Noting that it had expressed to Penguin Random House "our strong disappointment regarding this flagrant violation of the agreed protocol in releasing this book to the public," the American Booksellers Association added that "in recent weeks ABA has communicated with appropriate officials at the U.S. Department of Justice and the Federal Trade Commission about the negative impact of Amazon's market dominance in the book industry and U.S. retail overall. Amazon's latest actions only further underscore how important it is that the appropriate federal agencies thoroughly investigate Amazon's destructive business practices."

In Australia, where the embargo was not broken, Australian Booksellers Association CEO Robbie Egan said in the association's weekly e-mail that "our members will sell The Testaments in big quantities and while we are all unhappy about the breach, for both booksellers and readers, this is a hugely important release for us and we have an opportunity to do what we do best: talk to our customers in person and share in their excitement at what is a significant event in contemporary publishing."

G.P. Putnam's Sons: William by Mason Coile

Toronto's Ben McNally Books to Close, May Relocate

Ben McNally Books, "a cherished independent Toronto bookstore and a champion of Canadian authors," will close some time next year to make way for renovations to the building in the city's Bay Street business district, where it has been located since its launch in 2007, the Globe & Mail reported.

Proprietor Ben McNally and his son, Rupert, with whom he runs the business, hope to relocate, but acknowledged that, if they do reopen, the new operation will be quite different. In a statement announcing the decision, Rupert McNally wrote that the bookstore's "existence and its survival owe themselves almost entirely to one man: the eponymous owner, the tireless advocate of reading, readers, writers, and all things books, and my father. This store stands, and has stood through thick and exceedingly thin, as a culmination of his efforts. Only, it will stand no longer."

The store is being replaced by an open-air walkway, forming part of what the landlord will call the Bay Street Village. "At some point during 2020 we'll have to close the doors," McNally noted, adding that "this doesn't necessarily mean the end of Ben McNally Books. We are currently assessing our options for the future. This does, however, mean the end of Ben McNally Books in its current remarkable form. A bookstore in the center of the city, or one with an appealing Art Deco design, or one whose space is open enough for a crowd and quiet enough for solitude, does not come around often. We were fortunate to be all of these, and I think we built something special upon this foundation. I regret the passing of this place."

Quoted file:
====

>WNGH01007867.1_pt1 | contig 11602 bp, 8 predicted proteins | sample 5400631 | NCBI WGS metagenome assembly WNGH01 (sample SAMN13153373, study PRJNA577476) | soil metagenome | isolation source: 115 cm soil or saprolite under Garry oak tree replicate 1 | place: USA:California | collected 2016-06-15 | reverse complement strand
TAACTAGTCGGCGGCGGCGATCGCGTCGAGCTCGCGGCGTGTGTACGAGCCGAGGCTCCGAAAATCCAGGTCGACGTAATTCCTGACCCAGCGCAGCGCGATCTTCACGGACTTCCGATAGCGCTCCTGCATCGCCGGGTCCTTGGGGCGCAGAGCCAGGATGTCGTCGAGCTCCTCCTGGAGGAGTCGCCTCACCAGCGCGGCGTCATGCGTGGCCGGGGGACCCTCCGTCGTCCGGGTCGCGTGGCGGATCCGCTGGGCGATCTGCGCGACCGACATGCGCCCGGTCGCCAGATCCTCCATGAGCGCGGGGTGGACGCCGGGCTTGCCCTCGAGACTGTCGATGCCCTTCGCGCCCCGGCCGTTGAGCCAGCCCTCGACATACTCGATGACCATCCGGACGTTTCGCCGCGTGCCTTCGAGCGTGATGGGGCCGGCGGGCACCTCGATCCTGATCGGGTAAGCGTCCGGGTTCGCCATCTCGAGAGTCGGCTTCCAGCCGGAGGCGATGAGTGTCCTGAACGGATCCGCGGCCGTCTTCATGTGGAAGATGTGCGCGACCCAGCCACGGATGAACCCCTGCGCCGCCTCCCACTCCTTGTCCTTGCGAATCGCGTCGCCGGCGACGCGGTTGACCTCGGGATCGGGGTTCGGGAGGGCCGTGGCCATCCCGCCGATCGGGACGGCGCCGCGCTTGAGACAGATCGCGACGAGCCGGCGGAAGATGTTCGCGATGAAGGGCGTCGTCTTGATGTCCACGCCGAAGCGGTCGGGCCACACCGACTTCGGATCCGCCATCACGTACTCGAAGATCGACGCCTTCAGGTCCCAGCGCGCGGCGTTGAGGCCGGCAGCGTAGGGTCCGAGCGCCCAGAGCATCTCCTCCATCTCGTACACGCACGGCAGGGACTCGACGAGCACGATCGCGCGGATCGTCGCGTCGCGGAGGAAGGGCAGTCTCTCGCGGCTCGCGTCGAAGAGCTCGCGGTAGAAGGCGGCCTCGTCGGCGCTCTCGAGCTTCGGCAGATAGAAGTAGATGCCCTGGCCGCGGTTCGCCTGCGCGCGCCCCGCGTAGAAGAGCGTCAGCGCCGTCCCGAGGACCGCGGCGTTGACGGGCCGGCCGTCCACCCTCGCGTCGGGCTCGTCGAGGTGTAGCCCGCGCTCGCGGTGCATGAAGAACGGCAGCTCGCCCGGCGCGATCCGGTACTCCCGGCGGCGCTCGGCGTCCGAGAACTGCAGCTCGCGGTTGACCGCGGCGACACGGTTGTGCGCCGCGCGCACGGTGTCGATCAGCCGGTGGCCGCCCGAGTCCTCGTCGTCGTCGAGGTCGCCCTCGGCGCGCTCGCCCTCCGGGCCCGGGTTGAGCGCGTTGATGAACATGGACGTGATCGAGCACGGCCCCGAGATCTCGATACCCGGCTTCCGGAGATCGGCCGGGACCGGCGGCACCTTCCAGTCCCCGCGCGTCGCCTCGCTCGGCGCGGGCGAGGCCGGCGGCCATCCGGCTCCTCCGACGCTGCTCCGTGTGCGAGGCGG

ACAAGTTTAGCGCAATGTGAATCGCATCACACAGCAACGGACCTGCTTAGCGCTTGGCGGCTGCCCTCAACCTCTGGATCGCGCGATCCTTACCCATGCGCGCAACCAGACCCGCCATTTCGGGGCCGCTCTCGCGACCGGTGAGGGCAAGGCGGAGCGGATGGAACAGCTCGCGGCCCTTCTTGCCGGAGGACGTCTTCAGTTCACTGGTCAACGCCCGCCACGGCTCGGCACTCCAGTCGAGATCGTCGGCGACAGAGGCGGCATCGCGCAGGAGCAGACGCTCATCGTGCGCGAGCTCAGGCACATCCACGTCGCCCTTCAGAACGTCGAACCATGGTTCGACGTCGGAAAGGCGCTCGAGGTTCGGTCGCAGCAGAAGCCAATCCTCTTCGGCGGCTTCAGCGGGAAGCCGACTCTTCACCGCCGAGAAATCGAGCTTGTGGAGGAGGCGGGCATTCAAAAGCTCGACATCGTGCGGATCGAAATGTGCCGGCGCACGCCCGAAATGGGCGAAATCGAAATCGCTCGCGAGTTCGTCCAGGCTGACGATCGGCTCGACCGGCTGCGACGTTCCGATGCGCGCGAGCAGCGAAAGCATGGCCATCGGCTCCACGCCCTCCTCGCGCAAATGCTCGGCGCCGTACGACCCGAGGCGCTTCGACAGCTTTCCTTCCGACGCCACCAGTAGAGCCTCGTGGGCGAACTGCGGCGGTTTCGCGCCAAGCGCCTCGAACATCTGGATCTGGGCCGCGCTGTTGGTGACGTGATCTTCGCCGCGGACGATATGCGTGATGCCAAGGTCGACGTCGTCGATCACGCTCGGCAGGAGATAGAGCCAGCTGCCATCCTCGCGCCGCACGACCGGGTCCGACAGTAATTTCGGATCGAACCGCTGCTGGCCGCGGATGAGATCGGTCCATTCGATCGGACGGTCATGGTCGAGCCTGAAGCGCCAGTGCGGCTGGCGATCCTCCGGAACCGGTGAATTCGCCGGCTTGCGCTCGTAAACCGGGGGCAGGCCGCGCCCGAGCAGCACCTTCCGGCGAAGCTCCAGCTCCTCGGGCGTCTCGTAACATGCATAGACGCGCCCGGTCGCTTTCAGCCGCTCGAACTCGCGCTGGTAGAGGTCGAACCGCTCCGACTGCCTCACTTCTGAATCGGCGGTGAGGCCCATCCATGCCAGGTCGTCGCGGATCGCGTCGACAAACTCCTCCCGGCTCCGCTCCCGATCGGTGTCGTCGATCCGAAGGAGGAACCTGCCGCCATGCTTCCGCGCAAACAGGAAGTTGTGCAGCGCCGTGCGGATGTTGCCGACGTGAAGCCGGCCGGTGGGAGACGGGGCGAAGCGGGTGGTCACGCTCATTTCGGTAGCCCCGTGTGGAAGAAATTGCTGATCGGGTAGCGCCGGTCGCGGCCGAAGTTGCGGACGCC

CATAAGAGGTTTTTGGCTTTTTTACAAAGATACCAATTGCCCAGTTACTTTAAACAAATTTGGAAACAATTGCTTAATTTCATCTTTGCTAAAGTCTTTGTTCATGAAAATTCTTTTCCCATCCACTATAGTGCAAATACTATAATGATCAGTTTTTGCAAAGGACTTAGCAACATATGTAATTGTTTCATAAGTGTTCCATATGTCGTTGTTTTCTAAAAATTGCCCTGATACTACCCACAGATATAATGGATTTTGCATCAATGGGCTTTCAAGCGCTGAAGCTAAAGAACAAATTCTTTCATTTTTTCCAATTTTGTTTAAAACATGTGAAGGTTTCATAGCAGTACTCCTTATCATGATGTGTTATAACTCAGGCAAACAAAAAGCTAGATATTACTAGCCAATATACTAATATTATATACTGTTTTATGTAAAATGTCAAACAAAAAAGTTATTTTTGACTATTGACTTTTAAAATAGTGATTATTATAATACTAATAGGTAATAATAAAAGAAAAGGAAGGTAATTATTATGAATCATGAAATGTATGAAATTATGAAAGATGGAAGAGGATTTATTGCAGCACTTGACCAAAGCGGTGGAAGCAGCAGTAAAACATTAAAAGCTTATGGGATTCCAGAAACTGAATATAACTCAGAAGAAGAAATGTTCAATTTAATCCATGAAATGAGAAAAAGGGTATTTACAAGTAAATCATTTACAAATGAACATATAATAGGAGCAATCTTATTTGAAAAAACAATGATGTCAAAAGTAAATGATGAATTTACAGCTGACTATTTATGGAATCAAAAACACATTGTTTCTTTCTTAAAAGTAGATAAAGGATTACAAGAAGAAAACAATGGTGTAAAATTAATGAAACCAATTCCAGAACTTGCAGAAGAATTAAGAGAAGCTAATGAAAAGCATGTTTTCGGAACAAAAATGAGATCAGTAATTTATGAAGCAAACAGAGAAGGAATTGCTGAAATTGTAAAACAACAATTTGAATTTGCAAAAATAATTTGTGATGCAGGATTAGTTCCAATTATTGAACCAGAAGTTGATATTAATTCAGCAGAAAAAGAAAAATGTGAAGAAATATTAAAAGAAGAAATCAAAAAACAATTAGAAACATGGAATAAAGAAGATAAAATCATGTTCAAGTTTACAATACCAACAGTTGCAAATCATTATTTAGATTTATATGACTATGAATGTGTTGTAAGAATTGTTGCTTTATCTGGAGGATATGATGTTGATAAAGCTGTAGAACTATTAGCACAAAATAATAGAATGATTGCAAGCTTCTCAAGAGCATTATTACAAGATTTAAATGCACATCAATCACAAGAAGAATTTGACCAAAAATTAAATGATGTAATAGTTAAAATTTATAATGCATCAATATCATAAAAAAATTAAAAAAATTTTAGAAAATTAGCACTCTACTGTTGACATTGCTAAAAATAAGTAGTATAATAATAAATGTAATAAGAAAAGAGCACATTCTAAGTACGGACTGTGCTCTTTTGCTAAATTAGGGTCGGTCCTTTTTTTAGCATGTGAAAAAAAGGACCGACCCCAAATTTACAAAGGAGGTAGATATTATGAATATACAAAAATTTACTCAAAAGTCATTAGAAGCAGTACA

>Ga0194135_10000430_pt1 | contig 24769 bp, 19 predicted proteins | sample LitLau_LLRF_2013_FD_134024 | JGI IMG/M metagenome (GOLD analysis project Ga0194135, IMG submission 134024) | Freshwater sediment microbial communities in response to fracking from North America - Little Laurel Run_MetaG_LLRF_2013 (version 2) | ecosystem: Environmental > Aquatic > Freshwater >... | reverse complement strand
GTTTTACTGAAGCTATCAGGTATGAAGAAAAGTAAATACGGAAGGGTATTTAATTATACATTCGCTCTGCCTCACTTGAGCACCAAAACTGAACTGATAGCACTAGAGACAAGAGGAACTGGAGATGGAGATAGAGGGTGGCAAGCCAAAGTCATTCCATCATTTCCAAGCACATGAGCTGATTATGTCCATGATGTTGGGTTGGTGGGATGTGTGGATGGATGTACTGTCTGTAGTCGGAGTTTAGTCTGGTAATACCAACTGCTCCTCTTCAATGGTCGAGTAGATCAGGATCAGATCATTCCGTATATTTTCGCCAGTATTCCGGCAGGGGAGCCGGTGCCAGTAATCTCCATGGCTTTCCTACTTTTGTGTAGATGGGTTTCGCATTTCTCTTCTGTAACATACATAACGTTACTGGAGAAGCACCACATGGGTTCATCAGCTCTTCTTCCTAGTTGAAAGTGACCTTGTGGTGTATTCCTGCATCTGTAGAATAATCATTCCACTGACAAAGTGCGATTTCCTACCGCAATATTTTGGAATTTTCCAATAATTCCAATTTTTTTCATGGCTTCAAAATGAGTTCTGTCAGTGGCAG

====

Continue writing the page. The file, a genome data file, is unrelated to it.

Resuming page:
The store's lease expires at the end of August, 2020, though the McNallys said they may leave earlier, depending on continuing negotiations with their landlord, Dream Office Management Corp.

Ben McNally told the Globe & Mail that several considerations would come into play regarding any new location: "I think it's going to be pretty expensive to maintain this much square footage. In terms of actual books, we won't need that much. We'll have to see what the fiscal limitations are, going forward, to see what we can afford. We're going to be running numbers in a whole different way than we did when we first opened up."

He also noted that even signing a lease for a new location sparks a cautious approach: "There's a certain reluctance on our part to say: Well, let's go into [another] building if we think there's a possibility it's going to get knocked down within, like, 36 months. And, looking around, every place you look, you think: How long is that place going to be here?"

Alana Wilcox, editorial director of Coach House Books, called the news "a heartbreak. It would put a big hole in the middle of downtown Toronto. We're not well-stocked in terms of bookstores in this city. Ben McNally is such an important part of the literary fabric in Toronto. It would be devastating to lose that store."

Kevin Hanson, the president and publisher of Simon & Schuster Canada, said the elder McNally had "created a bit of a temple for books, and we as publishers really enjoyed launching our authors there, because it had that feeling of a place where authors are respected and books are cherished. So I think we'll all be hoping he and Rupert find another location where they can recreate the magic."

Kristin Cochrane, CEO of Penguin Random House Canada, noted that "every international publishing colleague who comes to Toronto is awed by a must-see visit to Ben's store. It is without a doubt a booklover's dream and they are wonderful booksellers who care deeply about authors and their books and their customers. The book industry without Ben is unthinkable for me."

Harpervia: The Alaska Sanders Affair by Joël Dicker, Translated by Robert Bononno

Follett Now Managing Wheaton College Bookstore

Follett has assumed management of the campus bookstore at Wheaton College in Wheaton, Ill. Wendy Woodward, chief information & campus services officer, said the college's "self-operated bookstore struggled to break even financially, and lost money in recent years." The decision to go with Follet came after the administration designated a Bookstore Contract Committee consisting of multiple offices on campus, including Student Government, to brainstorm solutions. The committee focused on evaluating ways to make the bookstore cost-effective and "revenue positive."